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New year ushers in new minimum wage, hoverboard and vaccination rules

A boy rides a hoverboard on the day after Christmas, in San Pedro, Calif.. On Jan. 1, it became legal to cruise state streets via hoverboard.
Robyn Beck/AFP/Getty Images
A boy rides a hoverboard on the day after Christmas in San Pedro, Calif. Legal permission to ride hoverboards alongside bikes was one of the 800 plus new regulations that went into effect in California on Friday.

Roughly 800 new policies in effect in California now have given the green light to hoverboards and drinking on brew bikes while raising the minimum wage and cost of filing a ballot initiative.

Los Angeles Times Sacramento Bureau Chief John Myers gave Patt Morrison a short list of regulations to pay attention to on KPCC's AirTalk.

  • $10 minimum wage Of all the new regulations kicking in on Jan. 1, Myers said the one with the widest reach raises the state's minimum wage from $9 to $10 an hour. "The $10 an hour on Jan. 1 makes us tied with Massachusetts for the highest statewide minimum wage, though there are local minimum wages in some parts of California that are higher," Myers said. "That will have an impact on low-income workers and it will be hotly debated in business communities. It will be debated back here at the capitol and there are efforts to raise it again in 2016."
  • Hoverboards get the green light It's against the law in New York but cruising California on hoverboards where bikes are allowed became legal on Friday. Riders must comply with speed conditions and rules about age and safety gear. Myers said this law was passed before news reports broke about safety defects in some electrically motorized board models, so expect the hoverboard discussion in Sacramento to be ongoing.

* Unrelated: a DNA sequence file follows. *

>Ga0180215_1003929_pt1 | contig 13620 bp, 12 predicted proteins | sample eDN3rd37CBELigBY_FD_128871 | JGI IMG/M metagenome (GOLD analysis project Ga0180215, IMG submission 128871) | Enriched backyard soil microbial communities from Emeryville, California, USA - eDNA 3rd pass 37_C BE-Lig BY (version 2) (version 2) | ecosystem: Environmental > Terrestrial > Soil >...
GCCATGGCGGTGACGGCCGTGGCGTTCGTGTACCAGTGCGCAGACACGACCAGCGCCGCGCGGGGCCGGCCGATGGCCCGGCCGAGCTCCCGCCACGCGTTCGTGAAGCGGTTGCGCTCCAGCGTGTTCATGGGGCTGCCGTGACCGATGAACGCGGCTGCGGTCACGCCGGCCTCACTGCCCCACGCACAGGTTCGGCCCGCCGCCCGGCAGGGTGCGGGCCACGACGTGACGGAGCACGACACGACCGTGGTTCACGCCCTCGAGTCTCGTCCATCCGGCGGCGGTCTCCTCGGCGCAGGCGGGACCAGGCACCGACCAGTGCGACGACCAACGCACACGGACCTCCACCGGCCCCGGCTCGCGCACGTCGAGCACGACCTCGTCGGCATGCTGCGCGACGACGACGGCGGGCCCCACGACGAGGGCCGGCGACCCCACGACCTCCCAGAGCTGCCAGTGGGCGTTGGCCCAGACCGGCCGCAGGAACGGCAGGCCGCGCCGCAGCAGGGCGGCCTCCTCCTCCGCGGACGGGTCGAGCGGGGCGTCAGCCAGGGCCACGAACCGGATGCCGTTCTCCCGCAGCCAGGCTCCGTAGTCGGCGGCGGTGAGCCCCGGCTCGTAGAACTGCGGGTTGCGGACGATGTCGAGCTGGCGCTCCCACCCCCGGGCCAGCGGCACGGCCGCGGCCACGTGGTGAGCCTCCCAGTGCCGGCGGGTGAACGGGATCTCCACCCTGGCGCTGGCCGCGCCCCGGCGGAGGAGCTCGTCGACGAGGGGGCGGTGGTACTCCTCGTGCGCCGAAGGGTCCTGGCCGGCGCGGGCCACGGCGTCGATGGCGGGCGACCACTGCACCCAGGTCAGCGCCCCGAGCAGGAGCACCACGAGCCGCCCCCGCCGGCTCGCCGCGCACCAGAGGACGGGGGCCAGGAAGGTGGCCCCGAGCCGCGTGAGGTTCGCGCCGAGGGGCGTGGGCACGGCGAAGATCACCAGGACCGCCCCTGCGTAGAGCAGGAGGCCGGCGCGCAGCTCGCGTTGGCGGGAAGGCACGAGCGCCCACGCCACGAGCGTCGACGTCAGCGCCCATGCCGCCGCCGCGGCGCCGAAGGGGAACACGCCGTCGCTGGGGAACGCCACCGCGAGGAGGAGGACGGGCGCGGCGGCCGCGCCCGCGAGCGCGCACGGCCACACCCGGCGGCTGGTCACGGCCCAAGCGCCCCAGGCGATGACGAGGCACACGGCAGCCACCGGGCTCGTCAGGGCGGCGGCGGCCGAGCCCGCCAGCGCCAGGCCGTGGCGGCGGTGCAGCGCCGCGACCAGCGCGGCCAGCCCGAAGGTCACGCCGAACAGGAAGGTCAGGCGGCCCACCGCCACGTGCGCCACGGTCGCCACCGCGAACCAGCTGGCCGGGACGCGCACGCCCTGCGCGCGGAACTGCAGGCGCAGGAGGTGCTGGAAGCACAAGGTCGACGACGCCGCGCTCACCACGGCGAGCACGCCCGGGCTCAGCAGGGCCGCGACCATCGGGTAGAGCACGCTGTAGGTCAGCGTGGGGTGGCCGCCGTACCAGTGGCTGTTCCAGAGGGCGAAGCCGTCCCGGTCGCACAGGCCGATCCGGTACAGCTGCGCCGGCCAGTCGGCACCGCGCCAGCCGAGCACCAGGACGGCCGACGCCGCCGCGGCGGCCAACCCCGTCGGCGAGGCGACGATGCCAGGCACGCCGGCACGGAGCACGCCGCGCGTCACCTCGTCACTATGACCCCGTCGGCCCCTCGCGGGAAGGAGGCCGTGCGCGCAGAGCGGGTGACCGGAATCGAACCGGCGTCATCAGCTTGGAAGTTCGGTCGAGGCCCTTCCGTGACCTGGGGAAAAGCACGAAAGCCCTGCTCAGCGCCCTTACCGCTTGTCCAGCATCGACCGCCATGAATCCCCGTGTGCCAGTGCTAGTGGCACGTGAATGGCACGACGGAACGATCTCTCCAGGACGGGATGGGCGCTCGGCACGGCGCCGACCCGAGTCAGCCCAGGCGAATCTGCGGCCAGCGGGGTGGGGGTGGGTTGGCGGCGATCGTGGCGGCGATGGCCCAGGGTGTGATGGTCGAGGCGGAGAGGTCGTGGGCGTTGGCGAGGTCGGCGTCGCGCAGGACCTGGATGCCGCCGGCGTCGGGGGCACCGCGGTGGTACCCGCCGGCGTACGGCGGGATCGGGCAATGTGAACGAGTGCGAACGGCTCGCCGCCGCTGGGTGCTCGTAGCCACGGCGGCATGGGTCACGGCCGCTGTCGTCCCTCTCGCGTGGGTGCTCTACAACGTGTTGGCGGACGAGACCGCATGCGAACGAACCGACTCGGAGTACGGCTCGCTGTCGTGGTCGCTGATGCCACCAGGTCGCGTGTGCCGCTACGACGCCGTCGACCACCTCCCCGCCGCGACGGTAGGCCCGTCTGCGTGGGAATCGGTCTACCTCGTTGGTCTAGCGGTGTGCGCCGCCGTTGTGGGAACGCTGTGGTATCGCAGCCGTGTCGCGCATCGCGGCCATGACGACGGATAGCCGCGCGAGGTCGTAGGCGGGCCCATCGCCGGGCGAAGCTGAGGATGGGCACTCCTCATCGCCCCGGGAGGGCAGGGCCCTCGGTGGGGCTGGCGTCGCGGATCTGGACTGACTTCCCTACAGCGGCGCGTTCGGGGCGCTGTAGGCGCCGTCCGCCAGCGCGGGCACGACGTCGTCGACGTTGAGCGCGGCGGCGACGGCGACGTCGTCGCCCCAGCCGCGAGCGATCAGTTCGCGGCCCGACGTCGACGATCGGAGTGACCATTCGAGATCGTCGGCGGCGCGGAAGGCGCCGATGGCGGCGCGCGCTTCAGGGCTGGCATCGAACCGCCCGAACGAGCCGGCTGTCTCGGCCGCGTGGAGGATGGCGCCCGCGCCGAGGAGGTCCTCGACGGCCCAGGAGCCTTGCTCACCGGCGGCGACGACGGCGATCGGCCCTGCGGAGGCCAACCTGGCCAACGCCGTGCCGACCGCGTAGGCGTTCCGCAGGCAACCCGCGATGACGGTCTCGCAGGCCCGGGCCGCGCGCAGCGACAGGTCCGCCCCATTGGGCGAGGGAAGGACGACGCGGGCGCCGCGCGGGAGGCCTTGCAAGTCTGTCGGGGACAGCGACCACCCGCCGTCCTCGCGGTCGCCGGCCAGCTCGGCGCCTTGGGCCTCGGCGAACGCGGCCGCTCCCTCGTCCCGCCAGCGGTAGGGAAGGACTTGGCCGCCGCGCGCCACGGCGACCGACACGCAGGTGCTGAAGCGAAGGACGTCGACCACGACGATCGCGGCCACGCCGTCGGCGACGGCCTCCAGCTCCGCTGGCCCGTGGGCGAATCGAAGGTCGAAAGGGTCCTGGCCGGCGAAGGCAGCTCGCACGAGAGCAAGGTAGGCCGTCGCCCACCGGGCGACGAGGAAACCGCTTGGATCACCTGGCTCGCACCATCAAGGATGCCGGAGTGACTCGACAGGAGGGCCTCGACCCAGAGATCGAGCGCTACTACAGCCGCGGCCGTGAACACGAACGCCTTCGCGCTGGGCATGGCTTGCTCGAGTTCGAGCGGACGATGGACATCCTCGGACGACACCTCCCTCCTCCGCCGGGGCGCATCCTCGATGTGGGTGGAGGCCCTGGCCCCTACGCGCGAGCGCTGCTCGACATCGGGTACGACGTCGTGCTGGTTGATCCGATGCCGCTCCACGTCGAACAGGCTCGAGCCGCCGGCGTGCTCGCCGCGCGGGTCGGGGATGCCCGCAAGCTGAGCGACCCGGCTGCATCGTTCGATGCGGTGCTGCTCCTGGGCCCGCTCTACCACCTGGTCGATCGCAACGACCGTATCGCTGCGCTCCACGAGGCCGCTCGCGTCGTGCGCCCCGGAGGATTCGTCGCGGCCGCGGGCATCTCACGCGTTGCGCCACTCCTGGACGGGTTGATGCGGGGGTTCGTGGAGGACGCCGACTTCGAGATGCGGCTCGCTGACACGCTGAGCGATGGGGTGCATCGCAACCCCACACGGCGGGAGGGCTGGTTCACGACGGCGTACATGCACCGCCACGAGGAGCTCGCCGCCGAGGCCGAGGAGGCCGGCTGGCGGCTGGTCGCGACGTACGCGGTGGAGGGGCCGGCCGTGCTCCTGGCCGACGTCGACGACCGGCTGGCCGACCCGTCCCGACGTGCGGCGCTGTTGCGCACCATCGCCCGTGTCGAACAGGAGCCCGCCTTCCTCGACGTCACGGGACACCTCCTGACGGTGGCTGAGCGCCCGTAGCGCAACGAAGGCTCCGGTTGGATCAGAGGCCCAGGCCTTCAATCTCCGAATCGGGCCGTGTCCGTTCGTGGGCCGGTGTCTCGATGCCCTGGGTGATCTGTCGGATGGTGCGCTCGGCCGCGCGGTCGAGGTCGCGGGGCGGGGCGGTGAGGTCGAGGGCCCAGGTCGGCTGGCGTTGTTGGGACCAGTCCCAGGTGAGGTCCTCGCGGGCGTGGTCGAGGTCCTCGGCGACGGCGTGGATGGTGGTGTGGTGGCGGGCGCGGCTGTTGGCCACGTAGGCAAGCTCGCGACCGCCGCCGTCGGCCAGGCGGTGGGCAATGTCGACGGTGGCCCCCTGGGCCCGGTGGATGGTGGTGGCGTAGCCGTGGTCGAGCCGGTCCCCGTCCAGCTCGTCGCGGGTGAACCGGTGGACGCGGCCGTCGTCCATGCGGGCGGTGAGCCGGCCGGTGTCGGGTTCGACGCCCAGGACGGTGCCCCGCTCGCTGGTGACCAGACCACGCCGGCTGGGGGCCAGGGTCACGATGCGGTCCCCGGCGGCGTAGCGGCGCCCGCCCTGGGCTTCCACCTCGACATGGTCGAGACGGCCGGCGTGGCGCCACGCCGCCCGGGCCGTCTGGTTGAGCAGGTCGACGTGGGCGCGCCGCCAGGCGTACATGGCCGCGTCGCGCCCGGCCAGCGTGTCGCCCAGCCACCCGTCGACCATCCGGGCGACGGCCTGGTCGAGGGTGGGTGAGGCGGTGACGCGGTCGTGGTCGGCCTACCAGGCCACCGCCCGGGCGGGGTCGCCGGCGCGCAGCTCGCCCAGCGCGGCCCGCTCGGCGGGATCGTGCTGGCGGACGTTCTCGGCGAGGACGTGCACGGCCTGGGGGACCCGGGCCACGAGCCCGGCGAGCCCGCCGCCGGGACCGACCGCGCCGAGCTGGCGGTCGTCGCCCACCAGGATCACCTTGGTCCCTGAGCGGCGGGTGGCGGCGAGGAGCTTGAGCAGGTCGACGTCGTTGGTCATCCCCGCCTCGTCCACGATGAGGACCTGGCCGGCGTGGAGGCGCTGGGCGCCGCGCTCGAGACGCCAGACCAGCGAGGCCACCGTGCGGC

• Got a warrant to search that smart phone? In a win for privacy advocates, California law enforcement officers must now get search warrants to view a suspect's emails, text messages or GPS data before searching a device as part of an investigation. 
  • Mandatory vaccinations Myers told KPCC that a new law mandating vaccinations for most children enrolling in school was one of the most interesting debates he followed last year. The law removes a provision that previously allowed parents to exempt their children from being vaccinated based on personal beliefs."The opponents of SB 277, which is this law, either feared the ingredients in vaccines or the schedule of vaccinations. They were as unusual an alliance as you’ll ever see: libertarians from the Inland valley, liberal mothers from Berkeley, Hollywood celebrities. But the medical community really found critical mass. The polling show that most Californians supported these vaccine mandates," said Myers.
  • Higher renewable energy mandates Utility companies must get more of their energy from renewable sources between now and 2030. Buildings must also become more energy-efficient.
  • $2,000 to file a ballot initiative The cost of filing a state ballot initiative has risen to $2,000 from $200. "The $200 level was in place for decades and people had been discussing whether it was appropriate to raise it. $2,000 is going to make some people maybe take a second look before they file," said Myers.
  • Toy vs. real guns In the wake of the tragic Tamir Rice shooting, a new state law requires toy gun makers to include things like fluorescent trigger guards on toy guns so they will be more easily distinguished from actual guns.
  • Drinking OK on brew bikes Gov. Brown signed a bill that will allow drinking beer on multi-person brew bikes in California as part of a pub crawl. 
  • Assisted suicide law California's assisted suicide law, which would allow doctors to prescribe terminally ill patients with lethal doses of drugs, hasn't taken effect yet but Myers believes it will become law in Spring 2016. Gov. Brown has signed the bill and it was enacted as part of a special legislative session on health care. But that special session hasn't adjourned. When it does, it will take about 90 days for the bill to take effect.

For more new policies that went into effect on Friday, check out these two primers from The Sacramento Bee and the LA Times.